Minnesota GOP senators pitch billions in tax cuts

Minnesota Senate Republicans on Thursday followed through on promises to propose major tax relief to every Minnesotan who pays income taxes.

“The largest tax cut in our state’s history,” Republican Senate Majority Leader Jeremy Miller said in touting the tax plan. “The state of Minnesota is collecting too much money from the taxpayers. And Senate Republicans have heard loud and clear from the people of Minnesota: ‘Send the money back.’”

But they won’t send it back in the form of tax rebate payments as proposed by DFL Gov. Tim Walz. Instead, they propose a major cut in the state’s first-tier income tax bracket from 5.35% to 2.8%. They say that would save a Minnesota family earning $100,000 about $1,000 and an individual earning $37,000 about $500.

Republicans say the state’s first-tier income tax bracket is much too high.

“It is so high that our lowest rate is higher than the highest tax rate in 17 of our states,” says Sen. Carla Nelson, R-Rochester.

The proposal also calls for the elimination of all state taxes on Social Security income.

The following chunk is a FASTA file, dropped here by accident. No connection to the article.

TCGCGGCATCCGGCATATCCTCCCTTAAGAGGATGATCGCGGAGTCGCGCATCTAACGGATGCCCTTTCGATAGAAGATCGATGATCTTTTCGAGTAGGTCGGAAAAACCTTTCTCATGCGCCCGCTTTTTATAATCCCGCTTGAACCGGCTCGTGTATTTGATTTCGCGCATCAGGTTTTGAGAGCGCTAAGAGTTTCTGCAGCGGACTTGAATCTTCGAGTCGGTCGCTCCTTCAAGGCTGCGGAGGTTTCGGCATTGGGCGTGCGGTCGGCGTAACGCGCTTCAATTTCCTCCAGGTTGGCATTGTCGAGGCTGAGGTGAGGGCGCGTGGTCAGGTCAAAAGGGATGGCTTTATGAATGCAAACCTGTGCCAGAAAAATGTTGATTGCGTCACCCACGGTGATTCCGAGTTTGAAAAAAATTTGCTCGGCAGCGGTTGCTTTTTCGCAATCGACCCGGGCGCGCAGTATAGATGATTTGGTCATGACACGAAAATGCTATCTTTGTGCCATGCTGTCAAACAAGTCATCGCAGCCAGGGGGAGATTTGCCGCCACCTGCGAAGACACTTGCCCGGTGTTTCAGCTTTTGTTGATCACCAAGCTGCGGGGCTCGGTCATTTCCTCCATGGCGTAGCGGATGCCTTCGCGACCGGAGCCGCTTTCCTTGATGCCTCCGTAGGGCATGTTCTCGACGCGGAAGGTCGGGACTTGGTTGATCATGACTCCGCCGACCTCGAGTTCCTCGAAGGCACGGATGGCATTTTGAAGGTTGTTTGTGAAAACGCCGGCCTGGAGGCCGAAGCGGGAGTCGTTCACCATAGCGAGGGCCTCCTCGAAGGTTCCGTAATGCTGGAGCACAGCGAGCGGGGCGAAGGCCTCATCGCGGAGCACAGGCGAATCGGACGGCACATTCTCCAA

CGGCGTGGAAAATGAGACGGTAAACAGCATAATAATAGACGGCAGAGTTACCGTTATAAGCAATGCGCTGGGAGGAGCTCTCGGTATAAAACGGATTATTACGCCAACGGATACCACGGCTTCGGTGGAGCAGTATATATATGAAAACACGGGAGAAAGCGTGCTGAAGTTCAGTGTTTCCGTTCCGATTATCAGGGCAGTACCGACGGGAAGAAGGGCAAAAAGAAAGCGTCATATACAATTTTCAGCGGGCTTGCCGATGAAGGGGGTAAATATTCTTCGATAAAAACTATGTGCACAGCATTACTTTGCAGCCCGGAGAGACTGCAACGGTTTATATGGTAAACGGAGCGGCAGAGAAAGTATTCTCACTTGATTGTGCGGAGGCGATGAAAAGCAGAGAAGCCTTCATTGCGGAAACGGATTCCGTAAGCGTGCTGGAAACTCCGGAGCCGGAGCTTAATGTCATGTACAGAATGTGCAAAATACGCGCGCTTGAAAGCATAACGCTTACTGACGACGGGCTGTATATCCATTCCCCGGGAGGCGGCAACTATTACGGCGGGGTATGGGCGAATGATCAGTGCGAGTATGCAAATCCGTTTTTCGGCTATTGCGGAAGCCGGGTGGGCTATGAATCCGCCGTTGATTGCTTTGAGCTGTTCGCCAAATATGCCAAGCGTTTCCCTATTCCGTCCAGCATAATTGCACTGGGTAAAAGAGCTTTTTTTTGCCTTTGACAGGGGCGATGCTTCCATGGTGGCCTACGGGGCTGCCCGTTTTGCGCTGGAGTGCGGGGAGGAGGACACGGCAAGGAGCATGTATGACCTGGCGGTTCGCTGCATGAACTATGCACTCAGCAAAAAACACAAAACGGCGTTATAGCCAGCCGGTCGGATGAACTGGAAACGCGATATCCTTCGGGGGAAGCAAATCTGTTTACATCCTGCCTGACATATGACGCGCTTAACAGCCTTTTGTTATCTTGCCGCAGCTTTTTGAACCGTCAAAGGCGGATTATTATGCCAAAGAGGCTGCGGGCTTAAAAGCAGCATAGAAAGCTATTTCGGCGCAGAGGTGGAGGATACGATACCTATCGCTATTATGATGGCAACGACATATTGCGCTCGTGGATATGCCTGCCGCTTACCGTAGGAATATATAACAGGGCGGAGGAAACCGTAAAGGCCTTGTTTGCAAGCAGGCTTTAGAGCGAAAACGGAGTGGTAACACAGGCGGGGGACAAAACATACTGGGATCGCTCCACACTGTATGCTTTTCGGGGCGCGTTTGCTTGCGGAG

RELATED: Showdown looming at State Capitol between tax cuts, new spending

Senate Democrats immediately slammed the proposal.

“Their bill proposals are premature, reckless and they over-promise,” said Sen. Ann Rest, DFL-New Hope.

Democrats also say the proposal ignores global realities playing out in Ukraine.

“We don’t know how the Russian invasion of Ukraine will impact Minnesota’s financial forecast,” says Sen. Kari Dziedzic, DFL-Minneapolis. “We don’t know how it will impact Minnesota’s economy.”

Senate Minority Leader Melissa López Franzen, DFL-Edina, was more measured in her response, recognizing all sides are staking out positions.

“There will be a tax bill, we do know that,” she said while talking to reporters just off the Senate floor. “We have a surplus and we’ll work a way to give tax cuts and relief to Minnesotans and we’ll end up with a compromise like we always do.”

Everyone will have a better idea of what’s possible after the revised budget forecast comes out Monday.